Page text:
[10] K. Ryu, “The Characteristics of Performance and Exhaust Emissions of a Diesel Engine Using a Biodiesel with Antioxidants,” Bioresource Technology, Vol. 101, No. 1, 2010, pp. S78-S82. doi:10.1016/j.biortech.2009.05.034
[11] H. C. Frey and K. Kim, “Comparison of Real-World Fuel Use and Emissions for Dump Trucks Fueled with B20 Biodiesel versus Petroleum Diesel,” Transportation Research Record: Journal of the Transportation Research Board, Vol. 1987, 2006, pp. 110-117. doi:10.3141/1987-12
[12] K. Ropkins, R. Quinn, J. Beebe, H. Li, B. Daham, J. Tate, M. Bell and A. Gordon, “Real-World Comparison of Probe Vehicle Emissions and Fuel Consumption Using Diesel and 5% Biodiesel (B5) Blend,” Science of the Total Environment, Vol. 376, No. 1-3, 2007, pp. 267-284. doi:10.1016/j.scitotenv.2006.11.021
[13] H. C. Frey, W. J. Rasdorf, K. Kim, S. H. Pang and P. Lewis, “Comparison of Real-World Emissions of B20 Biodiesel versus Petroleum Diesel for Selected Nonroad Vehicles and Engine Tiers,” Transportation Research Record: Journal of the Transportation Research Board, Vol. 2058, 2008, pp. 33-42. doi:10.3141/2058-05
[14] H. C. Frey and K. Kim, “In-Use Measurement of Activity, Fuel Use, and Emissions of Cement Mixer Trucks Operated on Petroleum Diesel and B20 Biodiesel,” Transportation Research—Part D, Vol. 14, No. 8, 2009, pp. 585-592. doi:10.1016/j.trd.2009.08.004
[15] M. E. Tat, “Investigation of Oxides of Nitrogen Emissions from Biodiesel Fueled Engines,” Ph.D. Dissertation, Iowa State University, Ames, 2003.
[16] C. D. Rakopoulous, K. A. Antonopoulos, D. C. Rakopoulos, D. T. Hountalas and E. G. Giakoumis, “Comparative Performance and Emissions Study of a Direct Injection Diesel Engine Using Blends of Diesel Fuel with Vegetable Oils or Bio-Diesels of Various Origins,” Energy Conservation and Management, Vol. 47, No. 18-19, 2006, pp. 3272-3287. doi:10.1016/j.enconman.2006.01.006
[17] R. L. Muncrief, C. W. Rooks, M. Cruz and P. H. Michael, “Combining Biodiesel and Exhaust Gas Recirculation for Reduction in NOx and Particulate Emissions,” Energy & Fuels, Vol. 22, No. 2, 2008, pp. 1285-1296. doi:10.1021/ef700465p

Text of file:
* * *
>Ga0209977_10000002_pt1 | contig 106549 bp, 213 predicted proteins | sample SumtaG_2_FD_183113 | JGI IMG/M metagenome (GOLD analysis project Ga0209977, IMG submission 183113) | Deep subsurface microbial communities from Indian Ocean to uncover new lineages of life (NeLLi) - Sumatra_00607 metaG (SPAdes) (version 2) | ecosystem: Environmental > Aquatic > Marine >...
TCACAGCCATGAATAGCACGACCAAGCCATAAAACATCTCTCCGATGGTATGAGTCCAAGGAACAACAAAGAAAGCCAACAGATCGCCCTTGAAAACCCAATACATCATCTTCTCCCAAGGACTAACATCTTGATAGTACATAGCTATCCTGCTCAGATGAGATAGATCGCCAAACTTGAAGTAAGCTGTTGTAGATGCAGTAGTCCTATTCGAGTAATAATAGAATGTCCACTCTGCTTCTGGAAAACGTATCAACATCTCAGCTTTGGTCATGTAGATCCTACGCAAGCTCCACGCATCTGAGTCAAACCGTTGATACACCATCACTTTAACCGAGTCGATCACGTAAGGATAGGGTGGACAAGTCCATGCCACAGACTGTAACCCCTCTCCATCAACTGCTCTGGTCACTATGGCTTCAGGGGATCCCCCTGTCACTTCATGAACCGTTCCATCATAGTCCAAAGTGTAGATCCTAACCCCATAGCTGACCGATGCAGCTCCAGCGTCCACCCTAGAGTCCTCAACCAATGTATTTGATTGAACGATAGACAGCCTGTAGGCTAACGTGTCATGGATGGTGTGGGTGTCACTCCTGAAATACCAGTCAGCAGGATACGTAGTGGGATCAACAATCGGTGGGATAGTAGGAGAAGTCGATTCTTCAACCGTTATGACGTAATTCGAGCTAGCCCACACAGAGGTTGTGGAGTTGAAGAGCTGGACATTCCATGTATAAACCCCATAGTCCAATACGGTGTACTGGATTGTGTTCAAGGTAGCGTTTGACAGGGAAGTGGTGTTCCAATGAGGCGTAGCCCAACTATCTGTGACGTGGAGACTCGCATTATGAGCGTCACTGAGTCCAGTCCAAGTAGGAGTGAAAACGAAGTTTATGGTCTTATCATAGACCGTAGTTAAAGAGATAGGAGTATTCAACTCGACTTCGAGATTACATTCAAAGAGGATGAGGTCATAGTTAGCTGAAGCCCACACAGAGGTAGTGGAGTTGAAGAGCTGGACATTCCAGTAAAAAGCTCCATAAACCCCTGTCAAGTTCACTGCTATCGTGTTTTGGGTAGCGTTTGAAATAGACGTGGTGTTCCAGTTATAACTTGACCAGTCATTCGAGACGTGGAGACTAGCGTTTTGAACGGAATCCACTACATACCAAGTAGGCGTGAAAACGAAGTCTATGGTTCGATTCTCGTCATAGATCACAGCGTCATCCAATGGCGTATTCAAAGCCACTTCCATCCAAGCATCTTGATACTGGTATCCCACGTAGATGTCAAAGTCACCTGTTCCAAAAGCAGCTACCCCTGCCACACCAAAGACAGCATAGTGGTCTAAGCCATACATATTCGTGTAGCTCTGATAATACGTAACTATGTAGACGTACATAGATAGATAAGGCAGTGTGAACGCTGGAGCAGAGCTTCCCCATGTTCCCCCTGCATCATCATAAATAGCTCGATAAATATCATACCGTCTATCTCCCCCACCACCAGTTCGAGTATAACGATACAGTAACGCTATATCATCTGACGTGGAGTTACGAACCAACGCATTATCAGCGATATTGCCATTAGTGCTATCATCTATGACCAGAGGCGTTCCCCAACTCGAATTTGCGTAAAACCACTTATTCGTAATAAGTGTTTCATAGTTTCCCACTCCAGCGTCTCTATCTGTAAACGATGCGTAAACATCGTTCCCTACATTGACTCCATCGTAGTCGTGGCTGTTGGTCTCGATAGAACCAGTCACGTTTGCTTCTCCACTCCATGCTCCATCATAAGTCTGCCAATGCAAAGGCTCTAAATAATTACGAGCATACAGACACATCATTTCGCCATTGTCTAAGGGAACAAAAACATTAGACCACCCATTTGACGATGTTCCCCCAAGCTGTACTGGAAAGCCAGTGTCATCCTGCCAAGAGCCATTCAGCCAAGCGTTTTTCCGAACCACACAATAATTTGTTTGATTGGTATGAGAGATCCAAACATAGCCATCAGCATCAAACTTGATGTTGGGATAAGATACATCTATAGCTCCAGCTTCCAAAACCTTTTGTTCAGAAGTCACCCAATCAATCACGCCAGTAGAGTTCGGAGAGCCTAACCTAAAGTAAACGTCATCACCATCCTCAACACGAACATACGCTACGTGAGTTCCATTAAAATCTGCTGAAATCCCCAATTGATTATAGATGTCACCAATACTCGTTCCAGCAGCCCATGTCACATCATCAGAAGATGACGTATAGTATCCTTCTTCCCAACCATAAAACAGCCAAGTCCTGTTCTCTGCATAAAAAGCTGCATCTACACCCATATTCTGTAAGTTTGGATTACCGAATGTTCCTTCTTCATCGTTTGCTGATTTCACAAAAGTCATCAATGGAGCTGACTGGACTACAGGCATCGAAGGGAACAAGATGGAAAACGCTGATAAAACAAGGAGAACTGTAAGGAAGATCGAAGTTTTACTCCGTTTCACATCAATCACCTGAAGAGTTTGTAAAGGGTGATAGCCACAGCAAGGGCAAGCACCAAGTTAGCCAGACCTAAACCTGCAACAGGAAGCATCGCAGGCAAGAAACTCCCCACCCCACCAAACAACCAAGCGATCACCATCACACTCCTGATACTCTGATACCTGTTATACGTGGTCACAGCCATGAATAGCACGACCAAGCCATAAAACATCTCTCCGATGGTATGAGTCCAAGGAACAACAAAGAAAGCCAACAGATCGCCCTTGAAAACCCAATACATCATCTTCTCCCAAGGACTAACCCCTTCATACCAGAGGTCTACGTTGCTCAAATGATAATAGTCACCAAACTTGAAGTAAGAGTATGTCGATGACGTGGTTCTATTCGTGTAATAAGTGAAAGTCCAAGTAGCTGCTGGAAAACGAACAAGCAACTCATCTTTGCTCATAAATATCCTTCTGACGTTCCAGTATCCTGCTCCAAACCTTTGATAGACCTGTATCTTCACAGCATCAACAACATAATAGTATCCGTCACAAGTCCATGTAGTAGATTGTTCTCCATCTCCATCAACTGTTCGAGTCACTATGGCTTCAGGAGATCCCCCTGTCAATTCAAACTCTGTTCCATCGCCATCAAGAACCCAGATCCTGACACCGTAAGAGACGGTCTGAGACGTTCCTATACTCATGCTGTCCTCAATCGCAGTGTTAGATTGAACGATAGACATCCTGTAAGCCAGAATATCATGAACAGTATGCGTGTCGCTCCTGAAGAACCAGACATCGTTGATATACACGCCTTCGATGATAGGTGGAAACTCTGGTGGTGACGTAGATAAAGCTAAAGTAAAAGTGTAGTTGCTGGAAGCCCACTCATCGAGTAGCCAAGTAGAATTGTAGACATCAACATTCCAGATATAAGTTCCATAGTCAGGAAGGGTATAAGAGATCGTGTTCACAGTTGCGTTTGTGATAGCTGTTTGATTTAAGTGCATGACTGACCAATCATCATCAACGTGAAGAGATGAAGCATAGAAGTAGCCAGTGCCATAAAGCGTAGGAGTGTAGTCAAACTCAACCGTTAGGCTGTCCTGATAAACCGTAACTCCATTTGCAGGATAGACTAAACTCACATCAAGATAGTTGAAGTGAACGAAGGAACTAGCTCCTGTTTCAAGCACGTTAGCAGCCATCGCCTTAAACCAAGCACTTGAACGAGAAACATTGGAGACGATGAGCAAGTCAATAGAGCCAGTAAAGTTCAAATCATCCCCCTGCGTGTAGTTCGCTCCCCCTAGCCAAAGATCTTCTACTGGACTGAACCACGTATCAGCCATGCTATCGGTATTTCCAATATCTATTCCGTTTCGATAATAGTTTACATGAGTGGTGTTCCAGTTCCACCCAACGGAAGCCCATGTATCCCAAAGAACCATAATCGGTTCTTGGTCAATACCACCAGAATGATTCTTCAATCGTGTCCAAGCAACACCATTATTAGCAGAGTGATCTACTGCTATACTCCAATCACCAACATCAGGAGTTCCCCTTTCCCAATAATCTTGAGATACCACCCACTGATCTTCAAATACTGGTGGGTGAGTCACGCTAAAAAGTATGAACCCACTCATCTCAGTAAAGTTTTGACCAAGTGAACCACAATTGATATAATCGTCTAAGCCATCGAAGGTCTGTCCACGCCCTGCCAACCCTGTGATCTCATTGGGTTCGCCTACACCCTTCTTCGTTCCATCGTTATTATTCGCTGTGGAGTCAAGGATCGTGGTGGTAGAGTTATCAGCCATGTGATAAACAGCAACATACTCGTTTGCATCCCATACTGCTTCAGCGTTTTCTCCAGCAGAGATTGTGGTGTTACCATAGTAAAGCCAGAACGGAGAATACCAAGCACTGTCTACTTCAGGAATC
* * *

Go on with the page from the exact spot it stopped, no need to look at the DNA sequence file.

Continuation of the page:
[18] G. Karavalakis, S. Stournas and E. Bakeas, “Effects of Diesel/Biodiesel Blends on Regulated and Unregulated Pollutants from a Passenger Vehicle Operated over the European and the Athens Driving Cycles,” Atmospheric Environment, Vol. 43, No. 10, 2009, pp. 1745-1752. doi:10.1016/j.atmosenv.2008.12.033
[19] F. Wu, J. Wang, W. Chen and S. Shuai, “A Study on Emission Performance of a Diesel Engine Fueled with Five Typical Methyl Ester Biodiesels,” Atmospheric Environment, Vol. 43, No. 7, 2009, pp. 1481-1485. doi:10.1016/j.atmosenv.2008.12.007
[20] M. Kousoulidou, G. Fontaras, L. Ntziachristos and Z. Samaras, “Biodiesel Blend Effects on Common-Rail Diesel Combustion and Emissions,” Fuel, Vol. 89, No. 11, 2010, pp. 3442-3449. doi:10.1016/j.fuel.2010.06.034
[21] Y. Lin, Y. G. Wu and C. Chang, “Combustion Characteristics of Waste-Oil Produced Biodiesel/Diesel Fuel Blends,” Fuel, Vol. 86, No. 12-13, 2007, pp. 2810-2816. doi:10.1016/j.fuel.2007.01.012
[22] Z. Utlu and M. S. Kocak, “The Effect of Biodiesel Fuel Obtained from Waste Frying Oil on Direct Injection Diesel Engine Performance and Exhaust Emissions,” Renewable Energy, Vol. 33, No. 8, 2008, pp. 1936-1941. doi:10.1016/j.renene.2007.10.006
[23] M. Kocak, E. Ileri and Z. Utlu, “Experimental Study of Emission Parameters of Biodiesel Fuel Obtained from Canola, Hazelnut and Waste Cooking Oils,” Energy and Fuels, Vol. 21, No. 6, 2007, pp. 3622-3626. doi:10.1021/ef0600558
[24] N. Pala En, “On-Road Measurement of NOx and CO2 Emissions from Biodiesel Produced from Different Feedstocks,” Ph.D. Dissertation, University of Texas at Arlington, Arlington, 2012.
[25] H. C. Frey, N. M. Rouphail, A. Unal and J. D. Colyar, “Measurement of On-Road Tailpipe CO, NOx and Hydrocarbon Emissions Using a Portable Instrument,” The Annual Meeting of the Air & Waste Management Association, Orlando, 24-28 June 2001, pp. 1-20.

comments powered by Disqus

Copyright © 2020 by authors and Scientific Research Publishing Inc.

Creative Commons License

This work and the related PDF file are licensed under a Creative Commons Attribution 4.0 International License.